The Supreme Court’s decision in R. v. Kapp substantially advances the equality analysis under section 15 by revisiting the test for a section 15 infringement, most recently articulated in Law v. Canada (Attorney General), and by establishing a new role for section 15(2). A fuller understanding of the impact of this landmark decision on ameliorative programs requires an appreciation of the thorny history of section 15 treatment of ameliorative programs. This paper examines the legislative and judicial history of section 15(2) and situates the Kapp decision within it. It further discusses the promise that the Kapp decision holds of a more straightforward substantive equality analysis when addressing challenges to ameliorative programs. While acknowledging Kapp’s potential, this paper also examines fundamental questions left unanswered by Kapp that courts both before and after have grappled with: what role do the contextual factors underlying the human dignity test set out in Law (most particularly the correspondence analysis) now have? How will the “rational connection” test for section 15(2) articulated by the Court in Kapp be applied in future? and how should section 15(2) apply to under-inclusive challenges? On the latter issue, the Ontario Court of Appeal’s solution in Lovelace is proffered as a potential model for how to proceed.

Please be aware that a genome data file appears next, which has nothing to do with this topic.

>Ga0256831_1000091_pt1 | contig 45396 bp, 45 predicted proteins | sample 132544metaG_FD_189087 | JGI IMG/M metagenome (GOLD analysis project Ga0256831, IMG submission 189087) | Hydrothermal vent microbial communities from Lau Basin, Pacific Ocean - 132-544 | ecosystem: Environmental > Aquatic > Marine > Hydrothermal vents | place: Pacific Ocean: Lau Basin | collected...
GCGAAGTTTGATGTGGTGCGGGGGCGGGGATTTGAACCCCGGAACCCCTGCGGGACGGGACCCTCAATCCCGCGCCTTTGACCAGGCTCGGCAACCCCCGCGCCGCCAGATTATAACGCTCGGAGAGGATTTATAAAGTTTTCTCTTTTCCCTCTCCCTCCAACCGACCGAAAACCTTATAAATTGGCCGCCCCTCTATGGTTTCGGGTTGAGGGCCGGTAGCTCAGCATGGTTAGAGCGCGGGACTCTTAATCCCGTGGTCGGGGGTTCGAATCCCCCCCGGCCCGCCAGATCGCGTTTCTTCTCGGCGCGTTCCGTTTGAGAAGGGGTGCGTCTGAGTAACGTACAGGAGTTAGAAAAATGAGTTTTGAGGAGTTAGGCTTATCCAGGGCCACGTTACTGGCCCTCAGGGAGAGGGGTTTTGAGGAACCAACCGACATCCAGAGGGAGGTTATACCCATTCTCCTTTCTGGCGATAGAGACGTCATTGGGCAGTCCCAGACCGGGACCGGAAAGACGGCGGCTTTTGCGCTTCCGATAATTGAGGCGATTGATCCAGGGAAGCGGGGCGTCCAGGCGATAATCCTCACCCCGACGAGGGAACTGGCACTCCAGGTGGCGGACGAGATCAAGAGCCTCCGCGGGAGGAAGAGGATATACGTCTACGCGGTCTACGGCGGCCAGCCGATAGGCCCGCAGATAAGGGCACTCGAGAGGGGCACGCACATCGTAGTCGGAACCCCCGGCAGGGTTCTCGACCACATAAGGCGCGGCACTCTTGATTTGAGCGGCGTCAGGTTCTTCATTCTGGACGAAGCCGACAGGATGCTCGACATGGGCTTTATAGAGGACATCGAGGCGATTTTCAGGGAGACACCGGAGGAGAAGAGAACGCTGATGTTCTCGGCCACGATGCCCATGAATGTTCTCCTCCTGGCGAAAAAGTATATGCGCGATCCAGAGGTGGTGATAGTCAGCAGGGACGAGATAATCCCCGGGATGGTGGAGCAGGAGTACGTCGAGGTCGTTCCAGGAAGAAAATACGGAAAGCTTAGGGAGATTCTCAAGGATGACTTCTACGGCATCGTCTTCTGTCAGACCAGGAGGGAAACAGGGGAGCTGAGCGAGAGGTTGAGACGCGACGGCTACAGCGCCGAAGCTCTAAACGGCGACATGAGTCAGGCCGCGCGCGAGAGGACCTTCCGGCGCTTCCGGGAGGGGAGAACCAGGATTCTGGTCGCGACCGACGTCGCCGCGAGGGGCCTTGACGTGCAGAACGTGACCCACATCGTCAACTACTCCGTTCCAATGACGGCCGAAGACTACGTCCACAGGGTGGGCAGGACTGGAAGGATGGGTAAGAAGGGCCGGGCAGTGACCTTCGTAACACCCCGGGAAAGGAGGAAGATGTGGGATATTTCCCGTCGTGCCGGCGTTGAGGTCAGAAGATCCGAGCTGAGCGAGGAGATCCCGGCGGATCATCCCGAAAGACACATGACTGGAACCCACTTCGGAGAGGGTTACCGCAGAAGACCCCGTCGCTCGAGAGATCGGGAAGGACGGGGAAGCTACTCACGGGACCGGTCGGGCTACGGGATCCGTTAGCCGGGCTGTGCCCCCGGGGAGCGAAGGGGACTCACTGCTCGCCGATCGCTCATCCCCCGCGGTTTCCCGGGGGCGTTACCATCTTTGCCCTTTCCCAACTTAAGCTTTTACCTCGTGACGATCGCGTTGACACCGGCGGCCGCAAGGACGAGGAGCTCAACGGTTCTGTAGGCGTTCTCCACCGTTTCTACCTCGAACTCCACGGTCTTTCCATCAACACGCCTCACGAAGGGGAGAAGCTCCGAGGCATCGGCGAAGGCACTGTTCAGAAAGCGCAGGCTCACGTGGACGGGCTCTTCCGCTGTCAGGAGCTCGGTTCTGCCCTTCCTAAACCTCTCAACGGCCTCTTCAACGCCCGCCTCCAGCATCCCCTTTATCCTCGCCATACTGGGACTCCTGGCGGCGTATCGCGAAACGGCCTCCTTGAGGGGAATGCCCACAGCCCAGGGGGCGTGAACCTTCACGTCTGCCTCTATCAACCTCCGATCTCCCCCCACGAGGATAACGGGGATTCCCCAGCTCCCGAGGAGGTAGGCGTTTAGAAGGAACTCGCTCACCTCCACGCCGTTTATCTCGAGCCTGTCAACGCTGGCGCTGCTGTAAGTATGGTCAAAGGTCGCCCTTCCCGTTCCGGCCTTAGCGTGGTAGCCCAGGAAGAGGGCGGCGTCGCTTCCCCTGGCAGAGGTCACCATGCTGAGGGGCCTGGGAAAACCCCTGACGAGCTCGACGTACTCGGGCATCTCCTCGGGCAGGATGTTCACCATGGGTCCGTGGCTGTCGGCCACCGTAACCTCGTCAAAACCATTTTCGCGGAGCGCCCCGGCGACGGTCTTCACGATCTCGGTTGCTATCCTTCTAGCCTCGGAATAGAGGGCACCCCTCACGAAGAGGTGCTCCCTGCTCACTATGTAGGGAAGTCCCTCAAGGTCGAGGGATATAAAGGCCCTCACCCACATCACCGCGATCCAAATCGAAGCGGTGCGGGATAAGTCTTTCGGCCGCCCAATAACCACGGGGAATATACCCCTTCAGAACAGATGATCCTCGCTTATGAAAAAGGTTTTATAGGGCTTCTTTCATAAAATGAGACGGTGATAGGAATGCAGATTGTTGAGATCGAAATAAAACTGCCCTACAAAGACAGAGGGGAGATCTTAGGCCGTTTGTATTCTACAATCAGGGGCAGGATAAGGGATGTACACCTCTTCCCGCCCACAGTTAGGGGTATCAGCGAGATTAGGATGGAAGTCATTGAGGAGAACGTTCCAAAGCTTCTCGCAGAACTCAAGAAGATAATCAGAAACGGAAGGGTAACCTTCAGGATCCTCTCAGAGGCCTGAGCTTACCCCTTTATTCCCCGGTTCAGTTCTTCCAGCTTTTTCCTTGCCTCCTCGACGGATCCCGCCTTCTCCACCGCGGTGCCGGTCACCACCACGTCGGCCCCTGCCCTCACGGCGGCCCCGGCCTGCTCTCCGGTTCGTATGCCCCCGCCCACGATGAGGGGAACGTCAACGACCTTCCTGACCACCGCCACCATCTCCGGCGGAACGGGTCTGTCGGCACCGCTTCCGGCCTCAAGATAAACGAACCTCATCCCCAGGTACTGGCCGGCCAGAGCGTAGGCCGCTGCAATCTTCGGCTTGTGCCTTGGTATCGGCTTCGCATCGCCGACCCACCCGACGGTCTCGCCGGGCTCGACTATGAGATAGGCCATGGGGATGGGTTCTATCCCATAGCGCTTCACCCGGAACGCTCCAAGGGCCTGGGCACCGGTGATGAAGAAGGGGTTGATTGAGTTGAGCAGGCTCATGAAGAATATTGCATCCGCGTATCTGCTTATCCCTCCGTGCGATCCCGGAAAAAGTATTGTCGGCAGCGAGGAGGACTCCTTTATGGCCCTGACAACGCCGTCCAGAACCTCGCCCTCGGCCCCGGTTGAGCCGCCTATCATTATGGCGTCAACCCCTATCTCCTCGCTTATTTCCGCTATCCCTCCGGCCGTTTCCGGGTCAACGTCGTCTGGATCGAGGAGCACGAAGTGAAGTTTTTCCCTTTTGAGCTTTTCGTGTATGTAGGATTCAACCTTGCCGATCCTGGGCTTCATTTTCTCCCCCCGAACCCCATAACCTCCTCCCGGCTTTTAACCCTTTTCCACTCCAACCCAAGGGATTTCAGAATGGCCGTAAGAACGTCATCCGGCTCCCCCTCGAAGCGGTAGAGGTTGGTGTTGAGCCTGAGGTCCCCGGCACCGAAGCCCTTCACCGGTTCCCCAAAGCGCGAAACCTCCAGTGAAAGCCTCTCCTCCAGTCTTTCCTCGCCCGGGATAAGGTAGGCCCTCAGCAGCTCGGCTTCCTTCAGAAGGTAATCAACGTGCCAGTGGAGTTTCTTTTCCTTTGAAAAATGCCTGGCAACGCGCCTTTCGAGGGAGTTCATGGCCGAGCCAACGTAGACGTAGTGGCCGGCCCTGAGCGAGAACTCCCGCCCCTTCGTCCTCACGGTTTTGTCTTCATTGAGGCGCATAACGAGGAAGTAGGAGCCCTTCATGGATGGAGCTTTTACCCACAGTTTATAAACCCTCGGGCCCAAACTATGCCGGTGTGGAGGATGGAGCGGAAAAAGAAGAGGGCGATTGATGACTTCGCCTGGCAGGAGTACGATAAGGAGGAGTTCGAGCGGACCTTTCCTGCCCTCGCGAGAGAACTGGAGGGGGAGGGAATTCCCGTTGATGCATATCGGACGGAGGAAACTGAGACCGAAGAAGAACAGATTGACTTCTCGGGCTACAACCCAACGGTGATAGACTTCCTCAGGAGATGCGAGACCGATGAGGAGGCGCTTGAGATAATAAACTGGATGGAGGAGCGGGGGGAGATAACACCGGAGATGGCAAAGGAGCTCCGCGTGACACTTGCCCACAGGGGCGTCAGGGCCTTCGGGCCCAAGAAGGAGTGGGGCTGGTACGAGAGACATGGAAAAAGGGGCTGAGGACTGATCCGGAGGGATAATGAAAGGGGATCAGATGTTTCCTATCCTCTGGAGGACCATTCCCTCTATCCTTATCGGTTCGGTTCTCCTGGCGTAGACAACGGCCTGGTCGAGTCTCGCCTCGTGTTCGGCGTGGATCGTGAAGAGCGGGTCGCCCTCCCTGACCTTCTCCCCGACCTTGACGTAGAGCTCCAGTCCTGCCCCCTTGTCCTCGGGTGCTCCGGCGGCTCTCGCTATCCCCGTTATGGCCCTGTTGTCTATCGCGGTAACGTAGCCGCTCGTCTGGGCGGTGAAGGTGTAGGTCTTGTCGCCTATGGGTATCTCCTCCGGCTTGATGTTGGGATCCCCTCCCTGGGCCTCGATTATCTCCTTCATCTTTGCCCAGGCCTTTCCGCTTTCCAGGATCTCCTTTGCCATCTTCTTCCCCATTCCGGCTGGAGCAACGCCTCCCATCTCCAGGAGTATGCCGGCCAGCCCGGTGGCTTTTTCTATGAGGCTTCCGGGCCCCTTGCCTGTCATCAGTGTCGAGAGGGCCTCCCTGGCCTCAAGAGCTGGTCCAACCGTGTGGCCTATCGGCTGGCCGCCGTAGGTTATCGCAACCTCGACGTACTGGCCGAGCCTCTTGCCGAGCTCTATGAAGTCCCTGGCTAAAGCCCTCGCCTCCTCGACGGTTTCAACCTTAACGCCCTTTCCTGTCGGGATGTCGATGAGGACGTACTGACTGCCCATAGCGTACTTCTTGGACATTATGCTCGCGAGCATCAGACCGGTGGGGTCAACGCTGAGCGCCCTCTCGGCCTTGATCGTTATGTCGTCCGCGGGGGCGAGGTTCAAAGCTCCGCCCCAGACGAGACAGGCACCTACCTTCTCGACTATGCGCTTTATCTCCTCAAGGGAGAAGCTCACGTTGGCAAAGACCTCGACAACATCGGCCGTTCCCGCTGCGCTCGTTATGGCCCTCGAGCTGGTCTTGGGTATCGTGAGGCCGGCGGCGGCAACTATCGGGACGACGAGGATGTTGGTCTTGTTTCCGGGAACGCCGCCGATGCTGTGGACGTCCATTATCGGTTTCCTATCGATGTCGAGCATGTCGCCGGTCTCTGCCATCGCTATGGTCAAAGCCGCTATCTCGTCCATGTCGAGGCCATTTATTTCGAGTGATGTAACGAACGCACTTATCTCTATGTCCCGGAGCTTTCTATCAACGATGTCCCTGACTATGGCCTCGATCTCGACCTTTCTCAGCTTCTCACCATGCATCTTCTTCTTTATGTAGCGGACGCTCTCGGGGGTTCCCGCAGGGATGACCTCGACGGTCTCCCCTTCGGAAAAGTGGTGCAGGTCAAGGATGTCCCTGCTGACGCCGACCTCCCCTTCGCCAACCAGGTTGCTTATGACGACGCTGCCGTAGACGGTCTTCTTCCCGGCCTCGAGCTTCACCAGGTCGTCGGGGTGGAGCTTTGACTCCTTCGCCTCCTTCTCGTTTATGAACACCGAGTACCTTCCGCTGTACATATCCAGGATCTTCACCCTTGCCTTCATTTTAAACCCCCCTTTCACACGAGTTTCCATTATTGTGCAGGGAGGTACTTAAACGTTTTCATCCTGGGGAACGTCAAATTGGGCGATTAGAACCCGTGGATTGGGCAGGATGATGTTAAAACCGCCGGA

Morris, Michael H. and Cheng, Joseph K..
"Lovelace and Law Revisited: The Substantive Equality Promise of Kapp."
The Supreme Court Law Review: Osgoode’s Annual Constitutional Cases Conference
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